August 01, 2012

Province takes control of home care agency

As published in The Erin Advocate

Reports from health authorities are normally pretty dry, filled with statistics and vague promises of progress. Recent ones surrounding accusations of erratic service at our regional home care agency, however, have taken on a more dramatic tone.

Tension has been high between the Waterloo Wellington Community Care Access Centre (WWCCAC), which coordinates nursing and other in-home care to the sick and elderly, and the Waterloo Wellington Local Health Integration Network (WWLHIN), which provides direction and provincial funding to area hospitals and the WWCCAC.

Here are some excerpts from press releases and public reports, which tell at least the surface highlights of this story.

"WWCCAC announces the departure of (Chief Executive Officer) Kevin Mercer effective Monday, July 16, 2012. The Board of Directors thanks Kevin for his contributions to the organization and extends their best wishes to him as he pursues new opportunities in the future."

Did he resign? Did he get a generous severance package? Is it any of our (the taxpayers') business?

Ministry of Health, July 13, 2012: "Ontario has appointed Brenda Flaherty as supervisor for the Waterloo Wellington Community Care Access Centre to address leadership, governance and operational issues...The appointment comes in response to a recommendation by the Waterloo Wellington Local Health Integration Network Board based on the findings of a recent organizational review and report.

"(She) will work to implement the report’s recommendations and will ensure that CCAC clients in Waterloo Wellington receive quality care, better access and value for their health care dollars. As Supervisor, Ms. Flaherty will report directly to the Minister of Health and Long-Term Care."

Is the minister embarrassed at having to get personally involved in this mess? In February, the ministry refused to intervene, when requested to do so by the WWCCAC.

Minister Deb Matthews: "We take the findings of the organizational review and the recommendation of the LHIN Board very seriously. I have full confidence in Brenda Flaherty’s leadership. She has my full support to make necessary changes that will ensure sound management...”
A WWLHIN Briefing Note, July 4, 2012, says an extra $3 million was given to WWCCAC over the last two years to "accelerate its own transformation". But, "by the end of summer 2011, the WWCCAC started communicating that it would need yet more financial resources to meet service demand, or it would have to reduce services. This was the third consecutive year the WWCAC had sent the same message, at approximately the same time, to the WWLHIN."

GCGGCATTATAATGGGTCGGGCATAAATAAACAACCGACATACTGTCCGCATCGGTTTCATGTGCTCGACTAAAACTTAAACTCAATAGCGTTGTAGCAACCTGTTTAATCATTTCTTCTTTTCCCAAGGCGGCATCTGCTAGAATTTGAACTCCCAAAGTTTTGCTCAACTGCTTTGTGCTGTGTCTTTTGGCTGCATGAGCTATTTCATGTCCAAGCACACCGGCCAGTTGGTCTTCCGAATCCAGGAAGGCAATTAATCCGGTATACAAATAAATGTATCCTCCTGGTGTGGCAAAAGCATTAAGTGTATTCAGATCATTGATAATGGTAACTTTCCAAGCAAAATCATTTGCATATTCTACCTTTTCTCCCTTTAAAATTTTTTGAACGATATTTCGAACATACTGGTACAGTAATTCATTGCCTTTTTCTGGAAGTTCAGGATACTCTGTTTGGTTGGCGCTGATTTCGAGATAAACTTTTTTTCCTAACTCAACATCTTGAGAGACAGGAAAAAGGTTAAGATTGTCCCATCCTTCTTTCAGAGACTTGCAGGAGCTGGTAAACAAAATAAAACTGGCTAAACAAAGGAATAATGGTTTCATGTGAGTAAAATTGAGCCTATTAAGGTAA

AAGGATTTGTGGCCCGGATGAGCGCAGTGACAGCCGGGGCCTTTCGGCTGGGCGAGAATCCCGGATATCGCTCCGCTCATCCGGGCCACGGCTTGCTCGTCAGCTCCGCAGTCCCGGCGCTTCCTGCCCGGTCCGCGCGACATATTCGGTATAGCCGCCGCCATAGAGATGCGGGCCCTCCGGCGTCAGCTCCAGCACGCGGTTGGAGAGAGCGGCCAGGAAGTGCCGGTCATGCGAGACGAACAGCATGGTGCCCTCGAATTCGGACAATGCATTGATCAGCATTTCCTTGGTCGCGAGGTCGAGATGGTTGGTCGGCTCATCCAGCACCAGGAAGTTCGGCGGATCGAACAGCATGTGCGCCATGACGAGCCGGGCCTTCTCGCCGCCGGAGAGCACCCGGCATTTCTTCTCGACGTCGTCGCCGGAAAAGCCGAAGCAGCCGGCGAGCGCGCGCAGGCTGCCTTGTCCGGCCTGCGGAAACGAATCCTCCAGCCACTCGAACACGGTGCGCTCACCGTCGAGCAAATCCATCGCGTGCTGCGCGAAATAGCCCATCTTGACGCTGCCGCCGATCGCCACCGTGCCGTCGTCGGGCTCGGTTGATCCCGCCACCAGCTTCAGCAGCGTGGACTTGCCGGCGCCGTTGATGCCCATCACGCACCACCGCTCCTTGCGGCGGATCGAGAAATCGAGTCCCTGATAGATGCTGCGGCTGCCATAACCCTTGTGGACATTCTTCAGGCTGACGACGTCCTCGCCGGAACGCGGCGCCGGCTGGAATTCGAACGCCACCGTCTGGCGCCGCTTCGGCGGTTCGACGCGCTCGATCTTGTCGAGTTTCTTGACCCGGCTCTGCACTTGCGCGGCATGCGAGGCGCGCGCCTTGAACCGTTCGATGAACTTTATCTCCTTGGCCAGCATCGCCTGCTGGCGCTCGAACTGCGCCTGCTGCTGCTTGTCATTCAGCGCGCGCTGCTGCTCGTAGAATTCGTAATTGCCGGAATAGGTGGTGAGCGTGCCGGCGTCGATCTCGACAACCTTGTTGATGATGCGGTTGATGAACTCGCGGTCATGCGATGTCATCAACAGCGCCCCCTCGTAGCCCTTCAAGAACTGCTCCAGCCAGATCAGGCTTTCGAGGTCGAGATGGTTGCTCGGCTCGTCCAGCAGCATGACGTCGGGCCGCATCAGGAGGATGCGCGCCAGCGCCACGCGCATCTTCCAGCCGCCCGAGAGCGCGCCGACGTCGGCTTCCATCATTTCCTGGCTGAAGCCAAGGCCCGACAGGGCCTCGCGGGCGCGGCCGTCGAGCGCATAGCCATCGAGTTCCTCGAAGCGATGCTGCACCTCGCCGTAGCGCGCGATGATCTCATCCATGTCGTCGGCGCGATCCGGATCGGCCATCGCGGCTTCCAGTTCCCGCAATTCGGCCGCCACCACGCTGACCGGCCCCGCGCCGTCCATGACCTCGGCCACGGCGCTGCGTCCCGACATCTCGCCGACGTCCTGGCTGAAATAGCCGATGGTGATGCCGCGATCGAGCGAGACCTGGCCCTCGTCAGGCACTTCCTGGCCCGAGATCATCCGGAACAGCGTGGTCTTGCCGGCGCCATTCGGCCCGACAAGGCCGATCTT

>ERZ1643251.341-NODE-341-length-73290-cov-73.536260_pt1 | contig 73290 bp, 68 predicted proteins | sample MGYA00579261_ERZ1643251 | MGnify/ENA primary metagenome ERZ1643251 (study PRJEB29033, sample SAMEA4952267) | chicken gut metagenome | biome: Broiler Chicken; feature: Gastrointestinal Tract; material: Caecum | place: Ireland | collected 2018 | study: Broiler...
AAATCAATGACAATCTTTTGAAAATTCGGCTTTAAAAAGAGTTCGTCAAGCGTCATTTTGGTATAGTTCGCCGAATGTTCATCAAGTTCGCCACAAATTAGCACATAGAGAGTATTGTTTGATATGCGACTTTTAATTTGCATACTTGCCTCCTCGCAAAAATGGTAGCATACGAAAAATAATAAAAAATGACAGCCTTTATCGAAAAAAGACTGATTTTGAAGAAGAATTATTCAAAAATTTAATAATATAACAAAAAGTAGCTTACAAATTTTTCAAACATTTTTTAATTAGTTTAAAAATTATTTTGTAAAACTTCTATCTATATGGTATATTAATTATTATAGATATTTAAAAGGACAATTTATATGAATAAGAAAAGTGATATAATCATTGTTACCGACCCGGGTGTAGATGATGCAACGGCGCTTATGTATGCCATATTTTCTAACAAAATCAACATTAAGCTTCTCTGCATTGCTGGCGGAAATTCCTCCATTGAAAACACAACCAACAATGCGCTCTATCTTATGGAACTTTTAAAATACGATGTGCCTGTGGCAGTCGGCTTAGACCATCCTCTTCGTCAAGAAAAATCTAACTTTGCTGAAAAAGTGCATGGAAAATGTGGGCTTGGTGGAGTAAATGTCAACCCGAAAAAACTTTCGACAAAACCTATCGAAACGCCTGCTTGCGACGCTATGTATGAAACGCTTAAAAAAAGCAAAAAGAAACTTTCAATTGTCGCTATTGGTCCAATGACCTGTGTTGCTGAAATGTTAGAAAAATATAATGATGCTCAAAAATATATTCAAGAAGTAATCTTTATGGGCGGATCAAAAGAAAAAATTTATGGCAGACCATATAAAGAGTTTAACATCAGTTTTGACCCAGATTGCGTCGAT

There were extensive discussions surrounding a Performance Improvement Plan, but it appears the WWCCAC board was at odds with its own staff and did not have adequate control. The WWLHIN found the WWCCAC reform proposals inadequate and hired an outside consultant to review the matter.
Consultant's Report, June 21, 2012: "The review team concludes that a failure of leadership at the highest levels within the WWCCAC resulted in a degree of organizational disfunction with regard to its role in the larger system in Waterloo Wellington, especially with regard to its formal relationship with the WWLHIN.

"Services restrictions were put in place with virtually no advanced notice to the provider community [nursing companies], and some patients were immediately impacted in terms of their ability to access care. Later, when WWCCAC determined it would end the year in a surplus position, restrictions were lifted and providers were asked to increase volumes...but found it difficult to respond on short notice.

"The Provider Community describes this as a situation that has occurred repeatedly... and they clearly state that it has had a direct impact on patient care, access and ultimately quality. This situation could have been avoided or at least mitigated through more contemporary and thoughtful processes on the part of senior leaders."

The Guelph Mercury reports that CEO Mercer sent a letter to providers, asserting that variations in client care were "well communicated at all appropriate authorities".

Is it too much to expect that the province ensure firm control and fair sharing of health care dollars, and efficient resolution when problems arise? This situation went on far too long, and similar ones probably exist in other parts of the province. There seems to be a culture of entitlement within agencies, which does not serve the public good, and responsibility goes right to the top.

LHINs were created in 2005 to allow local decision-making and improve public accountability. But they've been slammed by Conservatives, such as local MPP Ted Arnott, as another expensive layer of bureaucracy between government and the public. It will be interesting to see if they survive.